The Swiss Foundation for Mine Action (FSD), in partnership with CartONG and the Zoï Environment Network, has just published a survey that shows what humanitarian professionals think about the use of drones in humanitarian crises.
The survey was distributed in English, French and Spanish to humanitarian professionals working in 61 different countries, and 194 humanitarian responded. A majority of survey respondents expressed confidence that drones have the potential to strengthen humanitarian work.
The first of its kind, this survey measures perceptions of the use of drones in humanitarian action. The Swiss Foundation for Mine Action (FSD) undertook the survey between 15 November 2015 and 15 January 2016.
A majority of survey respondents expressed confidence that drones have the potential to strengthen humanitarian work, and that drones can greatly enhance the speed and quality of localized needs assessments, while a significant minority viewed the use of drones in humanitarian work unfavourably. Importantly only roughly one in ten respondents had actual experience with drones in humanitarian settings.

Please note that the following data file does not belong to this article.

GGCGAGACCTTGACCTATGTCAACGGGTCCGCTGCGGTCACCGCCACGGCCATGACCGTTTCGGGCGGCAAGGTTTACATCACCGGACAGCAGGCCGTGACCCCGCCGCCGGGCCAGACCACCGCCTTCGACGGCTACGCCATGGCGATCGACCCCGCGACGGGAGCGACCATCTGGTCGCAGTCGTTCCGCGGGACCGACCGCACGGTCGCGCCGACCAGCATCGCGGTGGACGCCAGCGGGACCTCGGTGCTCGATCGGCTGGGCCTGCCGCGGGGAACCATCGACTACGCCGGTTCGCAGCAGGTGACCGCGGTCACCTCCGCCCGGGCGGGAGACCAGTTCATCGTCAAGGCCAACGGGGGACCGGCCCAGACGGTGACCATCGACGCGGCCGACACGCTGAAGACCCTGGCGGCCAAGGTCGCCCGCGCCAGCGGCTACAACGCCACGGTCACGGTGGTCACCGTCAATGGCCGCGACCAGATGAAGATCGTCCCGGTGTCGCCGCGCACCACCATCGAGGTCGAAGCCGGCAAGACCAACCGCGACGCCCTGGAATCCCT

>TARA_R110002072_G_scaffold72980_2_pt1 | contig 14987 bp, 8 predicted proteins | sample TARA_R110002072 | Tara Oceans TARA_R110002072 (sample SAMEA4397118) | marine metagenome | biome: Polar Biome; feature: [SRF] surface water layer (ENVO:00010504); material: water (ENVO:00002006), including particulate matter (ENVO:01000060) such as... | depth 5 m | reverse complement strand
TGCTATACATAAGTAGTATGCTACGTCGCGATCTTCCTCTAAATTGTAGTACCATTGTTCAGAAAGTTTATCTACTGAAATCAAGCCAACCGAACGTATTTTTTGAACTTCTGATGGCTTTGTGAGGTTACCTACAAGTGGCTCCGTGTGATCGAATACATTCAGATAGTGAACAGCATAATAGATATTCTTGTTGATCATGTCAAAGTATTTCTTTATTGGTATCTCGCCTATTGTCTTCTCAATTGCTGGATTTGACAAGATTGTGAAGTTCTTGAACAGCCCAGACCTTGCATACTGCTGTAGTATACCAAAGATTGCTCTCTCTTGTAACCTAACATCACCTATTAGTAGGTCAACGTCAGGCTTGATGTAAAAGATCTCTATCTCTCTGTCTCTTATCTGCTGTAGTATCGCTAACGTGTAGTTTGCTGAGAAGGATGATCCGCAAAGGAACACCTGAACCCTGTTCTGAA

The reasons cited for a negative perception fall into three general categories – concerns that the technology creates distance between beneficiaries and aid workers; the potential association with military applications; and the lack of added value delivered by the use of drones.
The potential improvements respondents identified include extending the reach of monitoring, assessments and the delivery of essential relief items where access is limited or hazardous for humanitarians on the ground. For these and other uses, respondents viewed drones as a tool to improve – but not replace – the work of ground teams.